We asked and rural MN spoke: CPRD’s upcoming research agenda

chalkboard with words online survey

By Marnie Werner, Research Director

So, what keeps you up at night, worrying about rural Minnesota?

Is it economic development? Housing? Access to healthcare? Long-term care? Child care? The deepening workforce shortage?

These are the types of concerns the Center was created to research: subjects that may be universal for the whole state, but have a unique spin, a unique basket of implications for rural areas, those counties that don’t have a dense enough population to create economies of scale that cut the costs of business and service delivery as would happen in a large city.

For many years we came up with our own list of research topics, but about ten years ago, we decided we needed to cast a wider net, just to confirm what we were seeing and to maybe pull in something we weren’t thinking of. That net is our annual Thought Leader survey. This year we sent it out to about 3,000 people across the state: our subscribers, state legislators, local officials, newspaper editors, and others who make decisions every day that affect life in Greater Minnesota. 

And now the results are in! Based on responses from 321 participants (as of May 25), our board of directors has approved the list of research priorities for the coming fiscal year, which starts July 1. And here they are:


Center for Rural Policy & Development
2022 Thought Leader Survey

Top 10 responses 

Percent marked “urgent”


How severe is the mental health care shortage in rural MN and what’s being done to alleviate access issues for rural residents?



How many workers does each region need to not only fill their current workforce shortages, but also the projected shortages? How do projected occupational needs vary across rural Minnesota?



Because it’s hard to incentivize developers to build housing in rural areas, often the only option for housing construction in rural areas are small businesses and carpentry operations. What financing and regulatory policies could help rural communities incentivize smaller-scale housing development?



What, specifically, can the state do to support workforce recruitment initiatives in our rural areas?



What is the composition of housing across rural Minnesota and does it match the needs of the residents? How much new construction is currently happening?



Consolidating medical services from small, rural clinics to larger, metro-based clinics is a strategy being implemented to curb healthcare costs. How have these consolidations impacted rural EMS agencies?



What has been the impact of recent inflation in rural MN, and is it affecting rural residents differently than urban residents?



What are the trends in the rural job and workforce environment post-COVID?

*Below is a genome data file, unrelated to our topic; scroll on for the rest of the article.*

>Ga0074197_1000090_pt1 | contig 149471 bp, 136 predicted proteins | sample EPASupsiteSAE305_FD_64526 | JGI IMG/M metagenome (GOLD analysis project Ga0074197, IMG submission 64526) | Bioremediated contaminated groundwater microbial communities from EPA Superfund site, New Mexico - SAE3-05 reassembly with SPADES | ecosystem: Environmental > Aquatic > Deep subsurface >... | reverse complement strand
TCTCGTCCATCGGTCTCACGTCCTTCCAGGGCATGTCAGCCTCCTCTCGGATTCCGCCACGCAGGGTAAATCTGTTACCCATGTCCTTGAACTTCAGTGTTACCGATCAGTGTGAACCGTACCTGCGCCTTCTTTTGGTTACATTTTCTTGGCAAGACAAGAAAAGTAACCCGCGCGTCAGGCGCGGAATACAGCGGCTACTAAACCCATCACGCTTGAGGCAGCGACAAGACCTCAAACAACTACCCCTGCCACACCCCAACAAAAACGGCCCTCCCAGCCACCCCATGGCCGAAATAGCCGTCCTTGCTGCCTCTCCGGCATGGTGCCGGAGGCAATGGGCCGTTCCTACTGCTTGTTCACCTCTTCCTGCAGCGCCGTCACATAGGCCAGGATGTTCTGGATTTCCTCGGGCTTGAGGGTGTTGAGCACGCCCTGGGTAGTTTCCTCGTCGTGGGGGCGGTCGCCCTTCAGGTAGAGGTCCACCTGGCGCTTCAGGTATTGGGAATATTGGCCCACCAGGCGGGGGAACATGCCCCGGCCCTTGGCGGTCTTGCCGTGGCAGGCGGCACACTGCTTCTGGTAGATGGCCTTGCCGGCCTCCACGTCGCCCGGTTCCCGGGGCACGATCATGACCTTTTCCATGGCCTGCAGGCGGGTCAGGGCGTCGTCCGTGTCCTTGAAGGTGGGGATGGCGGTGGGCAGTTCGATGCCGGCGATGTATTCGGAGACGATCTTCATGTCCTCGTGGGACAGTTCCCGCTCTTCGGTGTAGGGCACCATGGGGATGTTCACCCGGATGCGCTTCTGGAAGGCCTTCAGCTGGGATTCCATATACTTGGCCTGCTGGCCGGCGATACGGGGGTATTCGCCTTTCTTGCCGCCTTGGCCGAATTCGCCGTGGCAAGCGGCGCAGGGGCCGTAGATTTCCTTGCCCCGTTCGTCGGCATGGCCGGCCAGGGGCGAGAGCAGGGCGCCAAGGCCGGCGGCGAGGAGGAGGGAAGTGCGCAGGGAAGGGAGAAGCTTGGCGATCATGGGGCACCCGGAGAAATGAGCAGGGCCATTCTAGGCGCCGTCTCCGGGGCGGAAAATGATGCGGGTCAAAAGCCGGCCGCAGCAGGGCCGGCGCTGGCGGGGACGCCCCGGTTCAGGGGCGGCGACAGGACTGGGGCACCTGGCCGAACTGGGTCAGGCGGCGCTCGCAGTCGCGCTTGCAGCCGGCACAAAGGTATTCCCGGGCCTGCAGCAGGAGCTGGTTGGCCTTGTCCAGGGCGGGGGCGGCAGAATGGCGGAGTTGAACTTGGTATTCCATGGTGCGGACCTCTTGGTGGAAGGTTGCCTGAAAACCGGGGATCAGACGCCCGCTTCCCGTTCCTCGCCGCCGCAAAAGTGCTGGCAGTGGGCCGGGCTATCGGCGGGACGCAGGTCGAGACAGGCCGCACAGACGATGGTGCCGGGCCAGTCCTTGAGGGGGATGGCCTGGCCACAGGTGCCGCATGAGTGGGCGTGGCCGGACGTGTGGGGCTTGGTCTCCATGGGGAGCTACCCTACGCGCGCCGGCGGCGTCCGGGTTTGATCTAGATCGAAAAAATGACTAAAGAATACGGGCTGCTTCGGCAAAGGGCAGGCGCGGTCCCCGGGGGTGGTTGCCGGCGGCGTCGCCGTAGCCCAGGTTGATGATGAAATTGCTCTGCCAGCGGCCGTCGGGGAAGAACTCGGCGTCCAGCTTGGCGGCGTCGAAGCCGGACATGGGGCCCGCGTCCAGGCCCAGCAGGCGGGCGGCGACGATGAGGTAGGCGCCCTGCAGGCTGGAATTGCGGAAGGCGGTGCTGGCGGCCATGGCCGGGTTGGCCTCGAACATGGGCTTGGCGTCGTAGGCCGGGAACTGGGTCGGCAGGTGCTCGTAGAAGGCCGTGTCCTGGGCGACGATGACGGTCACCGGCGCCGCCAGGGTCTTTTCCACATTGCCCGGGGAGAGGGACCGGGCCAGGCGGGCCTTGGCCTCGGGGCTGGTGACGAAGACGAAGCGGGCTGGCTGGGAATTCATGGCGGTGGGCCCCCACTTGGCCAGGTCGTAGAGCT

Health care providers and rural patients were thrust into the world of telehealth due to the pandemic. Based on this experience, what have we learned? Is telehealth still viewed as a viable strategy to improve access for rural patients and reduce health care costs?



There is a constant argument between rural and metro areas in the amount of transportation infrastructure investments each receives. Are there significant differences in these investments?


Respondents were asked to look at each topic and rate its importance: “urgent,” “important but not urgent,” or “not important.” The mental healthcare shortage in rural Minnesota came out on top with 70% of respondents marking it as “urgent,” which makes sense: the pandemic made it painfully clear how difficult it has become to deliver mental health services in rural areas. 

The rest of the topics concerned the workforce shortage and housing, two closely related issues, along with EMS services, inflation, and transportation infrastructure funding. We’ll focus on research questions 1-6 first. Questions 7-10 will be held in reserve in case one of the higher-up issues falls through. 

We have our work cut out for us, but this kind of research, the kind that gets to the heart of issues, figuring out not just what the issue looks like but what makes it tick, is what motivates us. To find real, lasting solutions, it’s not enough to identify an issue; you need to understand what’s causing it and what’s feeding it. 

We’ve done a lot of that already with these topics. Now it’s time to branch out and investigate related aspects, including how these problems are manifesting themselves in our day-to-day lives. The more we understand, the closer we come to lasting solutions and a more vibrant, successful rural Minnesota.